Friday, March 28, 2008

the Reverend boy's Ruminations


Greetings from New York City! I'm the Reverend boy, who along with Grandmere Mimi are guest bloggers while DP is away. Unlike Mimi, I do hope he is having a great time and I am sure he is being a very positive influence (read: influence of whiskey) on his classmates.

To give a bit of background about myself, I'm an Episcopalian in the Diocese of New York and currently in the discernment process for the Priesthood. I also run the local Integrity Chapter. If all goes well, I hope to be in seminary in Fall of 2010 or 2011 at the latest.

Like Mimi, I was wondering what on earth I could write about and still do DP some justice.

One of my best friends is someone I call my Personal Atheist, and he will sometimes comment on my blog. I certainly don’t hold his atheism against him at all, because it takes a lot of faith, I think, to say there is no God. In fact, it is in some ways a breath of fresh air. We joke between ourselves that it takes an atheist to keep a religious person grounded. One of the many reasons he does not believe in God is because it has become apparent to him that religion in general is a man-made creation. I would be hard pressed to disagree with him. Regardless of your faith or tradition, we can honestly say that the ritual, the pomp and the fanfare is simply window dressing. They are ways we thought up to express our faith. However, the expressions of faith and the faith itself have to be grounded in something or in the case of our own faith, grounded in someone. Sometimes, when we look past all the window dressing and pay attention to the things that we profess and proclaim during a worship service, we might wonder, “Is this all for real? Am I really deluding myself in being here? What if all those who say that ‘Christianity is a hoax’ are right?” These are very valid questions, and these questions lead us to the place of the apostle, Thomas, whose story we hear this coming Sunday.

I’ve always thought that Thomas got a bum rap. We all have heard the phrase “doubting Thomas,” which has become synonymous with skepticism or even cynicism. He demands proof of the Resurrection before he will believe that Jesus has risen from the dead. After witnessing the crucifixion, who can blame him? I mean, Thomas probably saw for himself Jesus being nailed to the cross and lifted up for all the world to see. Not only does he want real, solid proof of his friends’ claim, he wants to experience that claim in just as real of a way as they did. This is a very human response to his fellow disciples. In essence, he wants to give everyone a reality check. The intersection of doubt and faith are part and parcel of the Easter experience. We should be grateful for Thomas’ questions. Thomas stands for us here in the 21st century. He is being our voice because on some level he is demanding factual answers to the questions that come up every year around Easter such as “Did Jesus really rise from the dead?” “Was the body stolen? Was it given to the dogs?” Wouldn’t it be nice to say to skeptics once and for all, “See? I’m not crazy after all.”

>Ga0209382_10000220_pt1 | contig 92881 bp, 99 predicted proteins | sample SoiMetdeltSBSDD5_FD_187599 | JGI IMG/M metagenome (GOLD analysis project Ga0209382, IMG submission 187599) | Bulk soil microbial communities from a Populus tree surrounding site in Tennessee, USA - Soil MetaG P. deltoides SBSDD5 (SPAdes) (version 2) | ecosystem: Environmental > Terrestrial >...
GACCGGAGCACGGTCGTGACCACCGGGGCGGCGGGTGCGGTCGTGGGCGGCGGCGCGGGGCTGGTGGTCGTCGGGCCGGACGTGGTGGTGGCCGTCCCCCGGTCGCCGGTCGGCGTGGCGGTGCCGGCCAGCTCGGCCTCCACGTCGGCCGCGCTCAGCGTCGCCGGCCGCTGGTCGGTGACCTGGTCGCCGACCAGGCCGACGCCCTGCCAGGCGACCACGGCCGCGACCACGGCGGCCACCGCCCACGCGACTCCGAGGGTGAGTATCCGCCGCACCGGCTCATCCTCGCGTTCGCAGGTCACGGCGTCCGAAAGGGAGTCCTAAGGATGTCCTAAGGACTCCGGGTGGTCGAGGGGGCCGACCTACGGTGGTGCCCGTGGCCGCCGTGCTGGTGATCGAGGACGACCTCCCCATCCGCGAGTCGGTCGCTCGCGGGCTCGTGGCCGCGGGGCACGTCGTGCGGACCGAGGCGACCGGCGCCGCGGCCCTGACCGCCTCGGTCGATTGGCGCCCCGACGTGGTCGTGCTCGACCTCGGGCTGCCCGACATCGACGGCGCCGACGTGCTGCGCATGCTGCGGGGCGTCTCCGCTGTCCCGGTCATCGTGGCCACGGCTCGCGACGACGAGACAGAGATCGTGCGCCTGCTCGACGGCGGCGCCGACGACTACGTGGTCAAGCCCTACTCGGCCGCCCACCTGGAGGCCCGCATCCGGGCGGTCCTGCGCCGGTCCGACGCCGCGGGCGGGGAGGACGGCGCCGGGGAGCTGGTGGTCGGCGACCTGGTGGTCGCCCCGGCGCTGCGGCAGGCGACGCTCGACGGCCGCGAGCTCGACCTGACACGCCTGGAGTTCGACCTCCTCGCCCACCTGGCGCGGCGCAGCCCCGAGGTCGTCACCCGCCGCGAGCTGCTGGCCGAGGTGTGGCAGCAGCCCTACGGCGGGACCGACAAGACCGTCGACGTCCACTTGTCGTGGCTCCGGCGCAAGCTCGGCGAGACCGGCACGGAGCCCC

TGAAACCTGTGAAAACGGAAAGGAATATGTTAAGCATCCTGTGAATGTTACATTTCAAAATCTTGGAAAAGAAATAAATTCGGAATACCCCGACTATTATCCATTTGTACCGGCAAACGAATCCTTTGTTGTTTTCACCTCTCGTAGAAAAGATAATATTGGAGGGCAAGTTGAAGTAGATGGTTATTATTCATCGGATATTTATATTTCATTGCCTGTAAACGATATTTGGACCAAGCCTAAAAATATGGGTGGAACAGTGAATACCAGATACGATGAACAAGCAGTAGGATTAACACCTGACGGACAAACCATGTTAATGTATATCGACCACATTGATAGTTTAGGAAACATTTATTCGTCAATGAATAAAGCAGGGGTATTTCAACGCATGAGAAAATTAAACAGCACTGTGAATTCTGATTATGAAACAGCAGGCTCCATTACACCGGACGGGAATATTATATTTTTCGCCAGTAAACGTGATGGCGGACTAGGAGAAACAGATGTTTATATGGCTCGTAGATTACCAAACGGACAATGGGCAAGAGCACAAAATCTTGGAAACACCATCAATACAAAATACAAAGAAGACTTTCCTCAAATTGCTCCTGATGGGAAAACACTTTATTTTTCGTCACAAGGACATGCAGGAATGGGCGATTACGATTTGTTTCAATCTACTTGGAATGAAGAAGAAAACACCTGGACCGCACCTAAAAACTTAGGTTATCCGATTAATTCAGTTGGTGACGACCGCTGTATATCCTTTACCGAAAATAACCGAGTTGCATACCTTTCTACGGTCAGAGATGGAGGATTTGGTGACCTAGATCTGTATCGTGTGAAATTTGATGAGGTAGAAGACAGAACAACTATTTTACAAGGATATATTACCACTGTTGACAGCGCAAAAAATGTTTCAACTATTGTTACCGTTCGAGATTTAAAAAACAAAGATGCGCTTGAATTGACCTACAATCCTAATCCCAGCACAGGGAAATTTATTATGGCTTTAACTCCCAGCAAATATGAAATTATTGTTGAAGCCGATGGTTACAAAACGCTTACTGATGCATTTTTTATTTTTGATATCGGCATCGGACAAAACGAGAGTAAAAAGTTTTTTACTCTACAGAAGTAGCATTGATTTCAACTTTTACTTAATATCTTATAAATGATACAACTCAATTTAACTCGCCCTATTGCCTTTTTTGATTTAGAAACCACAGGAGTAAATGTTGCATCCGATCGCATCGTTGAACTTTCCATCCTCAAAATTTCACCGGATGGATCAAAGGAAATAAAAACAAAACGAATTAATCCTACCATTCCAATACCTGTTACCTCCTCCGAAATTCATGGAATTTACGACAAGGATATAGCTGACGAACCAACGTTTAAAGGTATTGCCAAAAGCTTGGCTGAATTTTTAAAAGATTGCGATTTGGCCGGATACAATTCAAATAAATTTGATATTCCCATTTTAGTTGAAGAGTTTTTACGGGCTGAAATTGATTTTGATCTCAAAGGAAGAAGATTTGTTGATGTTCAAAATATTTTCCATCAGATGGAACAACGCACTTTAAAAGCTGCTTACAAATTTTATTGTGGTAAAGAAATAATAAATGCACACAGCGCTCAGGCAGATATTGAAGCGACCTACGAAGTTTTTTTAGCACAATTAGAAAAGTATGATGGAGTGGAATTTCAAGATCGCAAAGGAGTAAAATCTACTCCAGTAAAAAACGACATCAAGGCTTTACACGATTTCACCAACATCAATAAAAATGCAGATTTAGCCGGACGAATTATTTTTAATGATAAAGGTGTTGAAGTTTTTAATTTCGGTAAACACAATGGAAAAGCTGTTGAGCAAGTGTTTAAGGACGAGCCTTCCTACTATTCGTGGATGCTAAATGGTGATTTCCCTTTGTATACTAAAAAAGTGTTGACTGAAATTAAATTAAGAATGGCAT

This small scene with Thomas is quite powerful. Far from criticizing or belittling questions about our faith and the reality of Jesus, God invites our questions. “Let me show you,” he says. “Let me meet you.” We should not be afraid to question things which may seem impossible. At the same time, if we have the courage to ask the hard questions, we cannot be afraid of what the answers are. Sometimes the answers are not pleasant. Job virtually shook his fist at God for all the trouble that God allowed him to go through. If you were to read the book of Job, we could say that his only fault was having a bad attitude. Job demanded a reality check as well, and the answer he received from God was “Where were YOU when I laid the foundations of the earth? Who are YOU to question why I do the things that I do?” Job, too, wanted a reality check, but it wasn’t like anything he was expecting. He encountered God and his response to that encounter was “I abhor myself and repent in dust and ashes.” In the end, we know that Jobs troubles end, and he is even more prosperous and blessed than he was in the beginning. But, he encountered God and was changed.

One big reason why I believe the Bible gives a true revelation of God is because it shows God working with God-fearing folk, warts and all. It shows us a very clear picture of who we are at our best and our worst. It shows ordinary people doing extraordinary things because God stepped into their lives and met them. It is not the story of how we can become like God, but how God comes to us and meets us in all of our afflictions, our sorrows and even our questions. Thomas doubted the Resurrection. Job confessed he had a bad attitude during his ordeal. Both say, “I challenged you and you answered me, and you proved me wrong.” Both of their lives were changed forever by an encounter with the living God, a God that continues to encounter his people every day and every moment. So when we question or doubt some things, we need to remember that’s perfectly fine. God would not be much of a deity if he couldn’t withstand some scrutiny. We cannot be afraid of the answers to the questions we might ask, for they quickly become invitations to an encounter with Christ, whether they are at an altar rail, a soup kitchen, the workplace, or a park bench. There is a maxim which says, “Be careful what you wish for, you just might get it.” If what you are wishing for is an encounter with God, that is all the more reason to be careful.

You won't ever be the same again.

Posted by the Reverend boy